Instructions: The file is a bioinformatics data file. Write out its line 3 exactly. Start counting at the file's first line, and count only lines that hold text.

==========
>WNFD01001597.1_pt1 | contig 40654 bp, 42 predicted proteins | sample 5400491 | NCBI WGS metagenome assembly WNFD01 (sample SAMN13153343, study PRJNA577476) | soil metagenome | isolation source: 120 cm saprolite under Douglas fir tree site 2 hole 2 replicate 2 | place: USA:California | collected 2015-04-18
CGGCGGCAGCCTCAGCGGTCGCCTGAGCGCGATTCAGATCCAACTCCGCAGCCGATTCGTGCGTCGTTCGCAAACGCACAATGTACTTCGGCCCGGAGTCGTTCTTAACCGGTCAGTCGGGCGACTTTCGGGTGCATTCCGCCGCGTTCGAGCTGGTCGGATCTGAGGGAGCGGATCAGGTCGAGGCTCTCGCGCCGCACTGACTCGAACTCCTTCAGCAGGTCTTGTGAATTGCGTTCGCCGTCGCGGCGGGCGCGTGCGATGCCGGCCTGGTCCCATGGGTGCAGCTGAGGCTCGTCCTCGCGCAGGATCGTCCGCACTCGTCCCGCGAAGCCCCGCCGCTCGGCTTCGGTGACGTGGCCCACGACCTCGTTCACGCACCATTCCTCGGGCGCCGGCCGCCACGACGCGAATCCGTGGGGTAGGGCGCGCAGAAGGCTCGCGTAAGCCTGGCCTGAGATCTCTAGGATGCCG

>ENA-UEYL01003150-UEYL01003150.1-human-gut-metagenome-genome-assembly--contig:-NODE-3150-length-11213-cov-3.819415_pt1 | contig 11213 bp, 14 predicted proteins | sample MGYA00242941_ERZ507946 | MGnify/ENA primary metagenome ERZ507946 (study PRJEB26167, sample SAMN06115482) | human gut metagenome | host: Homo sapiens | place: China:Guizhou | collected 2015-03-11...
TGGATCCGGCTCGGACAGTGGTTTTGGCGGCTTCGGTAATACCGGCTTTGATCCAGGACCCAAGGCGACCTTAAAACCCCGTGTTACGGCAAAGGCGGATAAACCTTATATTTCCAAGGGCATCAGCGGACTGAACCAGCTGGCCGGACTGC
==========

>ENA-UEYL01003150-UEYL01003150.1-human-gut-metagenome-genome-assembly--contig:-NODE-3150-length-11213-cov-3.819415_pt1 | contig 11213 bp, 14 predicted proteins | sample MGYA00242941_ERZ507946 | MGnify/ENA primary metagenome ERZ507946 (study PRJEB26167, sample SAMN06115482) | human gut metagenome | host: Homo sapiens | place: China:Guizhou | collected 2015-03-11...